(Dayton Jewish Observer via JTA) – A school board member outside Dayton, Ohio, has apologized after delivering a Nazi salute and uttering “Sieg heil” at the board’s president during a public meeting this week.
Anne Zakkour was initially defiant when fellow board members and local Jewish groups denounced her after she made the gesture, during a meeting Tuesday of the Tipp City Board of Education. The gesture came after the board president chastised her for trying to interrupt him.
The board president, Simon Patry, “does have a dictator mentality,” Zakkour told the Dayton Jewish Observer. She said she was making a “sarcastic gesture” of “submission to a board member trying to act like a dictator” and did not intend it as alarming to Jews.
“That was in no way meant to be anything towards the Jewish people,” Zakkour told the Jewish newspaper. “If we don’t identify, even at a local level, if we don’t call out suppression and oppression, I’m not an expert at this, but isn’t that how some of this snowballed with Hitler and Nazism?”
But Zakkour expressed a more regretful tone after two other board members; the Jewish Federation of Greater Dayton; Ohio’s regional Anti-Defamation League office; and Ohio Jewish Communities, the umbrella organization of Ohio’s eight Jewish federations, all denounced her actions. (A third board member, who was out of town during the incident, declined to comment.)
“Invoking Nazism with a ‘Sieg heil’ salute during a school board meeting, a place meant to support and guide our youth, is outrageous, offensive, and potentially dangerous,” Kelly Fishman, regional director of the ADL based in Cleveland, told the Dayton Jewish Observer. “Hateful gestures and words cannot be normalized by local officials who are tasked with representing everyone in their communities.”
Tipp City, located about 16 miles north of Dayton, is home to about 10,000 people. It does not have a large Jewish population; a synagogue in a nearby town that counts Tipp City among the populations served describes itself as “a very small Reform congregation.”
The local federation CEO, Cathy Gardner, said she did not believe Zakkour “had antisemitic intent” but said the board member’s actions “highlight the need for education and a deeper understanding for all.”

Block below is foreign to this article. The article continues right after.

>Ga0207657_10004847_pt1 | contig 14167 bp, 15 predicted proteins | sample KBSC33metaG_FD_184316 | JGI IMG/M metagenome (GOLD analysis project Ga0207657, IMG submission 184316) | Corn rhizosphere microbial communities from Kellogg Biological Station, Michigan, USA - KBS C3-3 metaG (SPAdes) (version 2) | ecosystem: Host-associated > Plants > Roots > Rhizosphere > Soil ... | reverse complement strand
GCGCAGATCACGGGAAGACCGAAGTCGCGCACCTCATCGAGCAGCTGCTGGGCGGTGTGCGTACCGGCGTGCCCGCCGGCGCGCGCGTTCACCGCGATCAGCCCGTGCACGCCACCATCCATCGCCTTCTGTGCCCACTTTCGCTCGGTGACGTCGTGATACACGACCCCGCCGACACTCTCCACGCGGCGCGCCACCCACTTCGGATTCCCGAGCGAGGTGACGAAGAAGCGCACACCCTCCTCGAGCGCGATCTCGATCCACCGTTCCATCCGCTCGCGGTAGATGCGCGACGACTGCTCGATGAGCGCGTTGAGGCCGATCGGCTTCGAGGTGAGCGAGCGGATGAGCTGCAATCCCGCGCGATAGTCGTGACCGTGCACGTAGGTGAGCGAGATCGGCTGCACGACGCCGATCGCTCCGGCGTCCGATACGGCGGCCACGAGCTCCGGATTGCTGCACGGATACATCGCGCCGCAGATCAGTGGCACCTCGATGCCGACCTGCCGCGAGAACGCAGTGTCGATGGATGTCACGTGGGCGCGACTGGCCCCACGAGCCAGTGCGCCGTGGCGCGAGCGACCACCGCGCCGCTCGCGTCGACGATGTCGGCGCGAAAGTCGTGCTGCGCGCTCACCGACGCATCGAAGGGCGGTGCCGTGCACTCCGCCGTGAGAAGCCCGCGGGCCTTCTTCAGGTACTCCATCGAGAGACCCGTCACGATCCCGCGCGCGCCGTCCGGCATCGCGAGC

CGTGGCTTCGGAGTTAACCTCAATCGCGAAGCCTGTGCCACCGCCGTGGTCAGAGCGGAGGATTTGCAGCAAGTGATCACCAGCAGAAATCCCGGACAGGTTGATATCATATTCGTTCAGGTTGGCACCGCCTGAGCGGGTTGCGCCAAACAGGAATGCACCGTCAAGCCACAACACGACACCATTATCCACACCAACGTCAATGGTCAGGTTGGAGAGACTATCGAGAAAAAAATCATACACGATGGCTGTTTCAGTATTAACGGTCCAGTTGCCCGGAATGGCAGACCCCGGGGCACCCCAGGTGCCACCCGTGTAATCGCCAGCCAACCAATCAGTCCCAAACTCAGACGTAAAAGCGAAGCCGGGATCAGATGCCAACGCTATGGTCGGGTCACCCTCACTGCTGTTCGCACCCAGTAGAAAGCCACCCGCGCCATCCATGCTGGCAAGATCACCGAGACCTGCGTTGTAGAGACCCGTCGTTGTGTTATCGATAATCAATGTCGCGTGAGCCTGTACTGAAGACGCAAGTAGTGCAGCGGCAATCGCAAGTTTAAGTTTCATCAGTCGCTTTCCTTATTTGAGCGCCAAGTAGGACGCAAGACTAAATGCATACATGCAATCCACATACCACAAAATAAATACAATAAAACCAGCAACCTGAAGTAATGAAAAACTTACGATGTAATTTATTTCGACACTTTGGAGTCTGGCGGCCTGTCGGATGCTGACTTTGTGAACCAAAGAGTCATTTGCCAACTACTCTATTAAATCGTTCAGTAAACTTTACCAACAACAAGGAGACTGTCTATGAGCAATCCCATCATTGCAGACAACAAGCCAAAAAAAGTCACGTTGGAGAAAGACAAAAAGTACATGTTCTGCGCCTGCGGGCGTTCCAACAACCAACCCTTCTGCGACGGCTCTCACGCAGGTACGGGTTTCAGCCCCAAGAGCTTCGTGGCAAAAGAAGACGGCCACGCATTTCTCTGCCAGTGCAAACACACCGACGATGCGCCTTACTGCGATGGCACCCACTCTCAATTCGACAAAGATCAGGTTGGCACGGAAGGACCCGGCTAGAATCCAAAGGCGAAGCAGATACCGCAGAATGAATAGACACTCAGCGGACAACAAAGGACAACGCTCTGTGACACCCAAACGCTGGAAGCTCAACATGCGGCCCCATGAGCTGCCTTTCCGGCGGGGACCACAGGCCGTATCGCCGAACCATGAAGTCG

Ohio does not currently have a law requiring Holocaust education in schools; last year, a Republican lawmaker on the other side of the state made headlines by suggesting that a law he sponsored about instruction on “divisive concepts” would call for schools to teach from the Nazi perspective in addition to their victims’ perspective when presenting about the Holocaust.
“Flippant, casual references to Hitler, the Nazi regime, or the Holocaust grossly diminish the tragedy that still affects so many,” Gardner said. “Seeing this image splashed in the news in reference to a disagreement at a board meeting desensitizes people to the terror that ensued at the command of Hitler.”
'Never acceptable to use a Nazi salute'
And Howie Beigelman, president of Ohio Jewish Communities, said, “It’s never acceptable to use a Nazi salute in debating and discussing policy or political differences.”
Following the criticism, Zakkour told the Dayton Jewish Observer in an email, “In hindsight, I regret having done this.”
She added, “After four years of attacks by a board member that I believe has been acting as a dictator spreading lies and division, my action was spur of the moment and I’m very sorry for that. My heart is open to all religions, and it was never my intent to offend anyone of the Jewish community.”
Zakkour’s current term on the board expires in December, and she has previously said she isn’t running for reelection. Patry shocked locals by announcing at the Tuesday meeting that he would be resigning from the board, effective immediately, for unrelated reasons; he has since called on Zakkour to resign over her conduct.
Zakkour has faced previous calls to step down. A concerned citizens’ group sought to force Zakkour off the board over what their complaint alleged was a flagrant misuse of authority and power. A local court dismissed the challenge earlier this year, and the citizens’ group opted not to advance their claim.
A version of this story originally appeared in the Dayton Jewish Observer; it is reprinted with permission.